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Who was Sandro Botticelli? Learn more about this Renaissance painter

By on October 6, 2021 0

Sandro Botticelli, “Birth of Venus,” c. 1484-6 (Photo: Offices via Wikimedia Commons, public domain)

Few artists sum up the pristine beauty of Renaissance art as well as Sandro Botticelli. An artist of the Quattrocento, or period of the beginning of the Renaissance, it represented the transition from the Gothic style to classical ideals and naturalism.

Although Botticelli left behind a diverse portfolio of portraits and religious paintings, he is best known for his mythological scenes. The two Primavera and Birth of Venus, summarize the humanist ideologies of the time and highlight the refined and rhythmic style of Botticelli.

Here, we’ll learn more about Botticelli’s life and the impressive work he left behind.

Who was Sandro Botticelli?

Self-portrait of Sandro Botticelli

Self-portrait of Sandro Botticelli from his painting “Adoration of the Magi”, c. 1476 (Photo: Offices via Wikimedia Commons, public domain)

Sandro Botticelli (c. 1445-1510) was a prominent Italian painter of the Quattrocento or early Renaissance. About seven years older than Leonardo da Vinci, he was one of the first artists of this era to depict humanistic subjects, such as scenes from classical mythology. In addition, its many influential patrons, including members of the Almighty Medici family, helped him produce an impressive body of work, comprising secular portraits and a range of religious paintings.

Early life

Sandro Botticelli Adoration of the Magi Painting

Sandro Botticelli, “The Adoration of the Magi”, c. 1476 (Photo: Offices via Wikimedia Commons, public domain)

Originally from Florence, Botticelli was born Alessandro di Mariano di Vanni Filipepi to a local tanner and, later, to a gold beater. Although the precise reason why his name was Botticelli remains unclear, it is suggested in the Lives of the artist that he adopted the name of a local silversmith, under whom he apprenticed.

His first known artistic training was in the gold threshing, after which he found tutelage under a great Florentine painter, Fra Filippo Lippi (around 1406-1469). It was around this time that Botticelli developed excellent drawing – a skill prevalent in many of his most famous works – and engaging compositions.

Portrait of a woman by Sandro Botticelli

Sandro Botticelli, “Idealized Portrait of a Woman” (Portrait of Simonetta Vespucci as a Nymph), c. 1480 (Photo: Städel Museum via Wikimedia Commons, public domain)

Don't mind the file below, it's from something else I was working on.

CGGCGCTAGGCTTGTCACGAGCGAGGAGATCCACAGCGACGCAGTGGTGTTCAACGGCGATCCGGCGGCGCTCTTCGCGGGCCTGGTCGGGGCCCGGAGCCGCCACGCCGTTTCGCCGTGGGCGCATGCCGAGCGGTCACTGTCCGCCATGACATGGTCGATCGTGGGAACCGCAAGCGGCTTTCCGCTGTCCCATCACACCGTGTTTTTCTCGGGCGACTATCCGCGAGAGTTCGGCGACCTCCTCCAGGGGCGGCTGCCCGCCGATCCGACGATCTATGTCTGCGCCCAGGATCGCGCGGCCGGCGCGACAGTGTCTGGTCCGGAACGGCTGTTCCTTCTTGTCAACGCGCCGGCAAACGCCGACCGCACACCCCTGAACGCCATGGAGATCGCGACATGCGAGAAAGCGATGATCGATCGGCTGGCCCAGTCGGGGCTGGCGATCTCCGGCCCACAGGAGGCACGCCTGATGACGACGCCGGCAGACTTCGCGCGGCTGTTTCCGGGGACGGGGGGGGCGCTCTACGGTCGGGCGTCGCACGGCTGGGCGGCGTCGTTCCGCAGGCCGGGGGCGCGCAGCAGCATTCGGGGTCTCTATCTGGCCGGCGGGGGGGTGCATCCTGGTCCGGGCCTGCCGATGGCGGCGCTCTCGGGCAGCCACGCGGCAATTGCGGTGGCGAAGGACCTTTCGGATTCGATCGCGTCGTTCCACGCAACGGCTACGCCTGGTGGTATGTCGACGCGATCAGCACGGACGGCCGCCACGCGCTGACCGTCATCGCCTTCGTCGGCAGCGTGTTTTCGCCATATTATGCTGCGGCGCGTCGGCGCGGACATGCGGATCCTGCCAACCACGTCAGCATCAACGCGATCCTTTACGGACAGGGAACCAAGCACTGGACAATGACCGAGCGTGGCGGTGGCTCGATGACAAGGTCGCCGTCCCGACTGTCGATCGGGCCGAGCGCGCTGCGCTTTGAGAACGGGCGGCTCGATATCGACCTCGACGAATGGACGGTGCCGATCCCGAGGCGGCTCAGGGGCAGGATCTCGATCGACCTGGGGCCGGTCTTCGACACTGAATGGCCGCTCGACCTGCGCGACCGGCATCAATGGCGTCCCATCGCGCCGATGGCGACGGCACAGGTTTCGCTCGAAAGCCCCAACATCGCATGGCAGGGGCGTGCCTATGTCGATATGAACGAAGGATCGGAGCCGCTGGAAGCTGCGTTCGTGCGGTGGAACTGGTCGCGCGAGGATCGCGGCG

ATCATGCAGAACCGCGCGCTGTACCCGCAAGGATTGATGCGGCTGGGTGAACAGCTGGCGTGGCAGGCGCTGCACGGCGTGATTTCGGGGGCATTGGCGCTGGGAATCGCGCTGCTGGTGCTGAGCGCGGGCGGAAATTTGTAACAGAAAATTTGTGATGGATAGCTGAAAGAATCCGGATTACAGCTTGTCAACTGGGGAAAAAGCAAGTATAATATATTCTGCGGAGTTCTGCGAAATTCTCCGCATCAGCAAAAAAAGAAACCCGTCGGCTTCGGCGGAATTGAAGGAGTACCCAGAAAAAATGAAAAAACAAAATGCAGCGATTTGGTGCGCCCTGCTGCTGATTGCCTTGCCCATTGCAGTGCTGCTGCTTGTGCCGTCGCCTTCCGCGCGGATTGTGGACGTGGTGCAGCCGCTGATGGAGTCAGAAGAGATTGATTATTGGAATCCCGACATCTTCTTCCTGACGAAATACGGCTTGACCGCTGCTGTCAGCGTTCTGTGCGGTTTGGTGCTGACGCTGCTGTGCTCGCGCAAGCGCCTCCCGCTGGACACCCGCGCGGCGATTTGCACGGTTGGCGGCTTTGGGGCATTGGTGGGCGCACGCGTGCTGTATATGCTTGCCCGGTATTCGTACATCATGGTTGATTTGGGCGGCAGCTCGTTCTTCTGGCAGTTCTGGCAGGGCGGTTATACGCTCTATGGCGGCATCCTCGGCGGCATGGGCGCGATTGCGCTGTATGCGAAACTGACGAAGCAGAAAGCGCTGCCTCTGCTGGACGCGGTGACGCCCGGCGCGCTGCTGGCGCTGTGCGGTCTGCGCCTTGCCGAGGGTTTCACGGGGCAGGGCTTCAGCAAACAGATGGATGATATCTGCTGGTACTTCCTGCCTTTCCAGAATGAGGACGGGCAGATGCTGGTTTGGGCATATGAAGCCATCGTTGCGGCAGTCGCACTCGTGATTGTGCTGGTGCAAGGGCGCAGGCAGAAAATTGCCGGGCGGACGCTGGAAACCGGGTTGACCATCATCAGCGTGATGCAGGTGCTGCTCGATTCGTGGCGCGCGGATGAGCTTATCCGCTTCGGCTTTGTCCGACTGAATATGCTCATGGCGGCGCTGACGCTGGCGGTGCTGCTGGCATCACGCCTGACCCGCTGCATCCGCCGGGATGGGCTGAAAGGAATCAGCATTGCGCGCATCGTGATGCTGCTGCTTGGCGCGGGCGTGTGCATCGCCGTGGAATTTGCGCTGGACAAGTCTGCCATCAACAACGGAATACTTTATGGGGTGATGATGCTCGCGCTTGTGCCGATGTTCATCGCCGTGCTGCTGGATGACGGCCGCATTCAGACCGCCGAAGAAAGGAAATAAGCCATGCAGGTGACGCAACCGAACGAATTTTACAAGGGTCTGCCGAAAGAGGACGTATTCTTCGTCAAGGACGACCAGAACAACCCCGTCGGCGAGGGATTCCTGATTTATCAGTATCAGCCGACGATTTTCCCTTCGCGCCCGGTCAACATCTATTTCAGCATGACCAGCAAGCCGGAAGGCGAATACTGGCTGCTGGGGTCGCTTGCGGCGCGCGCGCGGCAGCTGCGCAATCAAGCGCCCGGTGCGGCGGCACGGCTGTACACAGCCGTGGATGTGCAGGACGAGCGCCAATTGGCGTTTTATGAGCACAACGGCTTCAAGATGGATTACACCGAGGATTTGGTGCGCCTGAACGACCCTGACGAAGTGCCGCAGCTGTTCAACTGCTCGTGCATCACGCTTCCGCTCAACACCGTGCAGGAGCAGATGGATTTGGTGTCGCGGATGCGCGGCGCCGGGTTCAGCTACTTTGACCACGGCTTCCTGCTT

In 1469, Botticelli operated his own studio and received numerous commissions for religious paintings, As Adoration of the Magi and San Sebastian. He was even asked to decorate the newly completed Sistine Chapel, although most of that work is overshadowed by Michelangelo’s ceiling painting.

Mythological scenes

Primavera painting by Botticelli

Sandro Botticelli, “Primavera”, c. 1477-1482 (Photo: Offices via Wikimedia Commons, public domain)

While Botticelli enjoyed significant success in his early work, it was his paintings from the 1480s that left the greatest legacy. During this time he created his two greatest masterpieces—Primavera (c. 1477-1482) and Birth of Venus (c. 1484-146), who became icons of the Italian Renaissance.

These two tables reflect the humanist ideals of the time, including a renewed interest in classical ideals. In fact, Botticelli was one of the first artists of the time to depict mythological subjects and tales without Christian overtones. Likewise, her depiction of the naked female body on a large scale was a radical decision for the time.

Its delicacy, linear style shines in the rendering of slightly elongated bodies, expressive hands and bucolic and scenic settings.

Pallas and the Centaur Painting by Sandro Botticelli

Sandro Botticelli, “Pallas and the Centaur,” c. 1482 (Photo: Offices via Wikimedia Commons, public domain)

Last years and legacy

Painting of the Mystical Nativity by Sandro Botticelli

Sandro Botticelli, “The Mystical Nativity”, c. 1500-01 (Photo: The National Gallery via Wikimedia Commons, public domain)

Botticelli’s creative life suffered later in life. According to Vasari and other art historians, he became a disciple of the extremist Dominican brother Girolamo Savonarola and therefore abandoned art until the execution of Savonarola in 1498. When he finally resumed painting, he mainly created religious works in an older, more Gothic style.

Although Botticelli’s fame waned after the Renaissance, his work was rediscovered in the 19th century by Pre-Raphaelites which helped galvanize a new appreciation for his ballet style. Since then, his paintings have gained worldwide fame.

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